On March 8th M. H. West & Co., Inc. associate, Sylvie Umuhoza attended Extraordinary Women’s Exchange “Real Conversations” at the University of Richmond. The event was sponsored by the Greater Richmond Chamber and presented by HCA Virginia Health Systems. Guest panelists included: Meredith McGlohon, Owner of Red Salon Organics; Shirley T. Burke, Founder of Esteem Institute; Roberta Oster Sachs, President of Oster Sachs Communications; Tanya Cauthen, Owner of Belmont Butchery and Jessica Simmons, Owner of River City Tattoo & Stronghill Dining Co. The discussion was moderated by Mary Foley and Susie Galvez of the Girlfriend We Gotta Talk! radio show.
The conversation started with an amazing fact: According to the American Society for Training and Development, “by 2015, 60% of new jobs created will require skills only held by 20% of the population.” The discussion then addressed how to prepare for tomorrow’s jobs. Below are some of the key points from the talk.
People are reluctant to have “real conversations” in the workplace due to:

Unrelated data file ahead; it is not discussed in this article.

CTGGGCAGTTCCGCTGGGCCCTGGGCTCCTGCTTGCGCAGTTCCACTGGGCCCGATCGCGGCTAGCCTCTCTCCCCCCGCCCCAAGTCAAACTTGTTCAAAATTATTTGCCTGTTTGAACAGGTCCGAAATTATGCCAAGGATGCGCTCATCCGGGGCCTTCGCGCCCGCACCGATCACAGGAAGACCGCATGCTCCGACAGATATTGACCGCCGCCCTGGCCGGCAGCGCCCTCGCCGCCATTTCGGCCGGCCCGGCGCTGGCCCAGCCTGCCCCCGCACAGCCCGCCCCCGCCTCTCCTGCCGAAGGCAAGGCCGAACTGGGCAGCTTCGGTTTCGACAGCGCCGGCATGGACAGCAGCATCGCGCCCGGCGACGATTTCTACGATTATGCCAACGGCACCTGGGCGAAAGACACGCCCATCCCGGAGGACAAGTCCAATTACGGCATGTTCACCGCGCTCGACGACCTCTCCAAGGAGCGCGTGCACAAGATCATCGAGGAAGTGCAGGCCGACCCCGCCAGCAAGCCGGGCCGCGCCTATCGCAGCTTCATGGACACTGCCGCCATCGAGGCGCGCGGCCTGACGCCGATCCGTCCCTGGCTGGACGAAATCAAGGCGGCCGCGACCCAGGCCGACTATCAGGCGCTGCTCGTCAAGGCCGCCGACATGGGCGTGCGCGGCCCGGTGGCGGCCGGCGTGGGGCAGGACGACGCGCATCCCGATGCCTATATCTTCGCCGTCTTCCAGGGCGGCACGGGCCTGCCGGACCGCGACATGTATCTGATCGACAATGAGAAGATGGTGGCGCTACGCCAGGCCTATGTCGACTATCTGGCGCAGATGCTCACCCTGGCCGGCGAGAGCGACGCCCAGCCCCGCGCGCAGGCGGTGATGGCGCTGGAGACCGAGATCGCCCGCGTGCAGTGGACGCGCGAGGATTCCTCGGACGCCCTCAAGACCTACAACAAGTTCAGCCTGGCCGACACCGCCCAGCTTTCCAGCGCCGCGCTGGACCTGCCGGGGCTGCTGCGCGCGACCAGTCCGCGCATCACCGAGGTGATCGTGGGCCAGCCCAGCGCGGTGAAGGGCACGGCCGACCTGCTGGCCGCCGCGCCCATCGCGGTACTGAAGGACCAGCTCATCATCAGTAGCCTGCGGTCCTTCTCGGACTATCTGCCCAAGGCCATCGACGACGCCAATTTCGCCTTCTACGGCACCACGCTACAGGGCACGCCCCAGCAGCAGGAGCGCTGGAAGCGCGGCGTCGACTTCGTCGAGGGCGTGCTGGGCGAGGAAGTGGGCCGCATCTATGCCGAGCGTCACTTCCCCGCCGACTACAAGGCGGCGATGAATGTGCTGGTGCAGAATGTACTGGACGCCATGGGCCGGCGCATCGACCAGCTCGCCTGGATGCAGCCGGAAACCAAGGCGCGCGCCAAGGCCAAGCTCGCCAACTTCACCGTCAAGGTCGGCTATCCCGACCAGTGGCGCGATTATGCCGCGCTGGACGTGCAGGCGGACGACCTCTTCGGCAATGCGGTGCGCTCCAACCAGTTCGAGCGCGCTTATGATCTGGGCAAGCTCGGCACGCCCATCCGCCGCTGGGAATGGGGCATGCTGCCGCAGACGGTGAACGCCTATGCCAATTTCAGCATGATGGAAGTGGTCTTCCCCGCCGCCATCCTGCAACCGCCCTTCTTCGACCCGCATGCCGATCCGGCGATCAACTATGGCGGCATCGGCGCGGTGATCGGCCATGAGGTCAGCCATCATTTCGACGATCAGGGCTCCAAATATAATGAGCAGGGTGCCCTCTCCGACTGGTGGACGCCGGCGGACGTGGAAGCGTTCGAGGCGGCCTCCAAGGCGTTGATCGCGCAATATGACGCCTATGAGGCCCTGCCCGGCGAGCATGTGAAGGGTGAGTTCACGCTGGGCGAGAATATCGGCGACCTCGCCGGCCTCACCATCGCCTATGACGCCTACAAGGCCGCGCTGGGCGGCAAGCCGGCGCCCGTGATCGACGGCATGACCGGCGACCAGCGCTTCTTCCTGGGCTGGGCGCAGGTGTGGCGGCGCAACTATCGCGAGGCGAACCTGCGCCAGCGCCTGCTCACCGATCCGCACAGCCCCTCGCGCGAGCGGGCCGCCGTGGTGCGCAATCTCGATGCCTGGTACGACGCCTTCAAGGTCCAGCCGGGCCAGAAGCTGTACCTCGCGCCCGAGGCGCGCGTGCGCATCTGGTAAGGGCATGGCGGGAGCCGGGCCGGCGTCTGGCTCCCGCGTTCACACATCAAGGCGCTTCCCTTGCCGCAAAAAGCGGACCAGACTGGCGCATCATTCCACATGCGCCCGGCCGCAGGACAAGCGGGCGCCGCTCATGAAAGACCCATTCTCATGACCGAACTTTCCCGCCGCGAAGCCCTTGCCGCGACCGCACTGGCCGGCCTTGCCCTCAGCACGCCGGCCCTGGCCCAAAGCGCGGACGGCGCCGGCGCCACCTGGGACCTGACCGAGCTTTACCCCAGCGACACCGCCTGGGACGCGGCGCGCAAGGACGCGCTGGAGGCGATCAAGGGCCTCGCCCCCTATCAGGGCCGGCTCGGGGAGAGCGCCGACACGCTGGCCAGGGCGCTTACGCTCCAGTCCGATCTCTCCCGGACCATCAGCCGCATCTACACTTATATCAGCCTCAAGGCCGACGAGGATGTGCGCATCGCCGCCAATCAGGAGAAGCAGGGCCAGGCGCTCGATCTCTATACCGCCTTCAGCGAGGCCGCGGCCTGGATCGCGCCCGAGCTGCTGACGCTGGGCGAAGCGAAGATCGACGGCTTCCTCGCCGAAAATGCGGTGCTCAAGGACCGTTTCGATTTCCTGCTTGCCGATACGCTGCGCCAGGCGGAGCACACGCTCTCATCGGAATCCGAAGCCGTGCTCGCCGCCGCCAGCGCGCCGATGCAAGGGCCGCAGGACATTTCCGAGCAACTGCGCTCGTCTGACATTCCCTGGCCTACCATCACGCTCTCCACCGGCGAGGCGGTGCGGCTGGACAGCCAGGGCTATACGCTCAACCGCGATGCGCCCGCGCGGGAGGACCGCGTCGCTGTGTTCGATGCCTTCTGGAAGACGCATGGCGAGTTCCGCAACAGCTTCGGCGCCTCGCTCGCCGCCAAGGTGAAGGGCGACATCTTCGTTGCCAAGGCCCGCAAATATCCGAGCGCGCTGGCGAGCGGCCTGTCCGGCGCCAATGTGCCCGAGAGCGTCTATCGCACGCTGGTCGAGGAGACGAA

In 1926, the first Black History Month was recognized. M. H. West & Co., Inc. has put together a tribute to African–American men and women past and present, whose accomplishments are great and historical. We have included biographies of social rights activists, leaders, scientists, actors/actresses, athletes and writers. There is also a Civil Rights timeline and links to resources on African–American history. View the page here.
For almost 30 years, the month of October has been a time to renew our commitment to ending one of the most tragic and senseless crimes in this country. We were honored to be joined today by a diverse audience from big cities and small towns, from tribes, women’s organizations, survivors, domestic violence and sexual assault advocates, fatherhood programs, law enforcement agencies, and faith communities, all joined by a common purpose- to end violence against women.
Children suffer, too. Joe Torre, legendary baseball manager, spoke about growing up in an abusive household; being afraid to come home when he saw his father’s car parked in front of the house; and how he found refuge in baseball.
Issues like this one remind us that there is still work to be done if we’re going to make the promise of America real for every American – including women. That’s why, last year, President Obama created the White House Council on Women and Girls. He gave the Council an important mission – to make sure that all federal agencies consider the needs of women in every policy, in every program and in every piece of legislation he supports. Because of our focus on women and girls across the Administration, we have unprecedented coordination in the fight against domestic violence.